A week from today, the Senate will reconvene, and the first item of business will be how to deal with the rules for the 112th Congress. Three Senators – Tom Udall, Jeff Merkley and Tom Harkin – will spearhead an effort to change the Senate rules that would attempt to achieve two goals – 1) make it faster to complete legislation and confirmations on which there is broad agreement, and 2) make it harder for obstructionists to carry out filibusters, or at least to make it opaque who is doing the filibustering and why.

The debate has thus far fallen mostly along party lines – all 53 Democrats at one point signed a letter on desiring to change the Senate rules, and Republicans have all made the same arguments against it. Even Scott Brown, up for re-election in Massachusetts in 2012, will not cross party lines to alter the rules, saying that would give “the majority a tactical advantage over the minority,” and we just can’t have that.

Never mind that the proposal on the table doesn’t end the filibuster, the standard trope for the opposition has been for them to say that they don’t want to end the filibuster. And that has extended to Democrats like Mark Pryor:

In 2005, Arkansas’ Sen. Mark Pryor was a group of senators known as the “Gang of 14,” which successfully negotiated a truce on judicial nominations. Then-Senate Majority Leader Bill Frist, R-Tenn., had threatened to use the rule-changing technique similar to the one now being promoted by Udall to push President George W. Bush’s nominees through the chamber.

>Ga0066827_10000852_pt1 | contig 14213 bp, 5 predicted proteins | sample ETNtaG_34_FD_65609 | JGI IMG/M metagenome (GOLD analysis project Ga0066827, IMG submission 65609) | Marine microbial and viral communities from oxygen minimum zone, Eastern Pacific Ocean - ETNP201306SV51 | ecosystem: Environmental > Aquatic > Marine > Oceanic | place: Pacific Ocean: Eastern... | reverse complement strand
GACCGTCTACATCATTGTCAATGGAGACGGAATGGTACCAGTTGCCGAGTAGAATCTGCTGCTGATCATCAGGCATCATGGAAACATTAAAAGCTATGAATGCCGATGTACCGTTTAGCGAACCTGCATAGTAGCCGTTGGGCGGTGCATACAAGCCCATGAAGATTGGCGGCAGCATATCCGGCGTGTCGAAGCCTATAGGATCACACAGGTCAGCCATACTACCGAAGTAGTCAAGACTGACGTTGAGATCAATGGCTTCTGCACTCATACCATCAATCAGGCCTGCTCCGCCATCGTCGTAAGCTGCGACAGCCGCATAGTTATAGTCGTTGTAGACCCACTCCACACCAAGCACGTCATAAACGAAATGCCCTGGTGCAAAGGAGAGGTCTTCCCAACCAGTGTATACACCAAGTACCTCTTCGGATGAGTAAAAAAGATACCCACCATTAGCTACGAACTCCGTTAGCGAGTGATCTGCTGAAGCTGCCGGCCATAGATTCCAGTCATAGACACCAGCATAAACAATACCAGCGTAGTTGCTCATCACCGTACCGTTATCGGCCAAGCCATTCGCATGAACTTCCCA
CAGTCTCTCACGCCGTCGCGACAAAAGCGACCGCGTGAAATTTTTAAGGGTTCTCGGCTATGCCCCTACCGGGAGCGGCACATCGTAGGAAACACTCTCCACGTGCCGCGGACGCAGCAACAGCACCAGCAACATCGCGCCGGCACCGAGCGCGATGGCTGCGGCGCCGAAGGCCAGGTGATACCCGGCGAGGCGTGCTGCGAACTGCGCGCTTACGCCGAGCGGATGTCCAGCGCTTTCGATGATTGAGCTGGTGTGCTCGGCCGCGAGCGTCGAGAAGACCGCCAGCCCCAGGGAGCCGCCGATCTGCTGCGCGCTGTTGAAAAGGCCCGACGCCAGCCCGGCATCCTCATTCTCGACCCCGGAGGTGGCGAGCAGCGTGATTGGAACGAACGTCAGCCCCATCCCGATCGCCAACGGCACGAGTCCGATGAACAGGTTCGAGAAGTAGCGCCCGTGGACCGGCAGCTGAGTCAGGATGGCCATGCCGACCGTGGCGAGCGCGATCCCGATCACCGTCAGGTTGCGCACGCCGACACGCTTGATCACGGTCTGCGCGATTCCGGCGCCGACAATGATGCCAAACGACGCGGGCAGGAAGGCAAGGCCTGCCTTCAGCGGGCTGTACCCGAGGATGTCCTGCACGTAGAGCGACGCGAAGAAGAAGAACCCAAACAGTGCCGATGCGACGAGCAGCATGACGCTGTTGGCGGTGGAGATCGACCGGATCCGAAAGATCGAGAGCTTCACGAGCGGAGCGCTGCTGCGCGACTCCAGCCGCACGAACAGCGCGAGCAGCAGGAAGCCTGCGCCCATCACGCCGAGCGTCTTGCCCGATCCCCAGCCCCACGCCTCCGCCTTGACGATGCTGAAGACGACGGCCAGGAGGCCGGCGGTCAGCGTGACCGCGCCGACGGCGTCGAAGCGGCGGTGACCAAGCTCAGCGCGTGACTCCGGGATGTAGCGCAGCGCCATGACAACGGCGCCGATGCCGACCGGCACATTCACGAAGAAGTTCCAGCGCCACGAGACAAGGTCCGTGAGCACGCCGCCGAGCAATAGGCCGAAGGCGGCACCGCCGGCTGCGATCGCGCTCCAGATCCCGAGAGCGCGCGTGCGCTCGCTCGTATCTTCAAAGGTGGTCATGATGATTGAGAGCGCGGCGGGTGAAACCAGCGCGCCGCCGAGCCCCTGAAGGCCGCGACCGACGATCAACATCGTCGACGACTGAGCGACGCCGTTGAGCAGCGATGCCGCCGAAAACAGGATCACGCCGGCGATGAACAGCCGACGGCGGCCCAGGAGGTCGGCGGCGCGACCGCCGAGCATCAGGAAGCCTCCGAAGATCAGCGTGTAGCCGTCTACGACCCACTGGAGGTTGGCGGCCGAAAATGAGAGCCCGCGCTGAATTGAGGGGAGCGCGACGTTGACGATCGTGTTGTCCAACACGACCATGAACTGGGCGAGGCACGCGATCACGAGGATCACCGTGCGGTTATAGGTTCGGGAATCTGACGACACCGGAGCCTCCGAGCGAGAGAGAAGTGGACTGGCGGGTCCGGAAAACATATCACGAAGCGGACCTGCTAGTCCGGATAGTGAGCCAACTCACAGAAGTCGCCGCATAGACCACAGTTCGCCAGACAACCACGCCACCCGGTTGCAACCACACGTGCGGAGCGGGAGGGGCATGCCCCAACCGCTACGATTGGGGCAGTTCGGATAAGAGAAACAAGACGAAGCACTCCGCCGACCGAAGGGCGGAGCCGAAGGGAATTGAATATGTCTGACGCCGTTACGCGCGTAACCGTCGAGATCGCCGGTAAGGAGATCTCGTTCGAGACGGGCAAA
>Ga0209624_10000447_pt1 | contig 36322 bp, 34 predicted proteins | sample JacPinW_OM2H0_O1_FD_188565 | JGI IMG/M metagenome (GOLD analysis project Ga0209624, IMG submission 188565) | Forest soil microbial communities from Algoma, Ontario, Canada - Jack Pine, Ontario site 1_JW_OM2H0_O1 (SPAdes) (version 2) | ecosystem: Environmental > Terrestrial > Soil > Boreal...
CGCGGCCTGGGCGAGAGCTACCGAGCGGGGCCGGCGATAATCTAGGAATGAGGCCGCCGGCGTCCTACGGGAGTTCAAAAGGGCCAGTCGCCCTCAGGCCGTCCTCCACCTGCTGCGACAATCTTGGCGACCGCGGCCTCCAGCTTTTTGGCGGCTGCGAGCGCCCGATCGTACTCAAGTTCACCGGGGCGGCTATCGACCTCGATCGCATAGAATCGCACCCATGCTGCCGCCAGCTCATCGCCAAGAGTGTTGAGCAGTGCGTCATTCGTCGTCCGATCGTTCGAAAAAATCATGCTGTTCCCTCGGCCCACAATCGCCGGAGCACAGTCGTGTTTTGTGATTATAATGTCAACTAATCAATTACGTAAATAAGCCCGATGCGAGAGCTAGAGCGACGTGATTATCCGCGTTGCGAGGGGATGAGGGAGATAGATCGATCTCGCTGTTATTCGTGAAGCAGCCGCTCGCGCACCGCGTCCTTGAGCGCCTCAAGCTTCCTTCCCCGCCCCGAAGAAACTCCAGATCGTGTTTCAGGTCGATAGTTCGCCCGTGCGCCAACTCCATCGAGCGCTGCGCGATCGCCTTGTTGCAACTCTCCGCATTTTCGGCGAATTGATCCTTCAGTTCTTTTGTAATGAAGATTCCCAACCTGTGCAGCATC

Now a member of the Senate Rules Committee, Pryor has advised against changing the rules.

“We must protect the minority’s right to debate and amend legislation here in the Senate,” Pryor said.

He noted that the balance in the chamber, which is tilted 53-47 to the Democrats, could lean the other way in the future.

“We should not make these decisions based on what party is in power at the moment,” he said.

As we know, under the rules changes, the minority would actually have MORE of a chance to amend legislation. But I don’t see how someone like Pryor, this dug in on equating any change in the rules to essentially tyranny of the majority, would then move to vote for any proposal.

Adding to the confusion is the fact that there remains no single consensus proposal. The Udall-Merkley-Harkin document has gotten most of the attention, but others have offered changes of their own. Al Franken’s amendment would change the threshold for filibusters from needing 60 to break one to needing 41 to sustain one. Mark Udall has a separate proposal with elements of both Franken’s rule change and Udall-Merkley-Harkin, albeit slightly different. He includes to that ending the option for reading on the floor amendments which are printed in a timely fashion, and end the unanimous consent needed for committees to meet. Claire McCaskill and Ron Wyden seem to be focused entirely on ending secret holds, which is in the Udall-Merkley-Harkin document. As David Waldman says, “the situation is still fluid enough that we can’t have any real idea what the final package of proposed reforms will look like.”

We could have some more information on this later today. For now, there’s no sense of a final agreement, no sense of the status of negotiations, and no sense that the entire Democratic caucus is united. In other words, just a normal Senate proposal.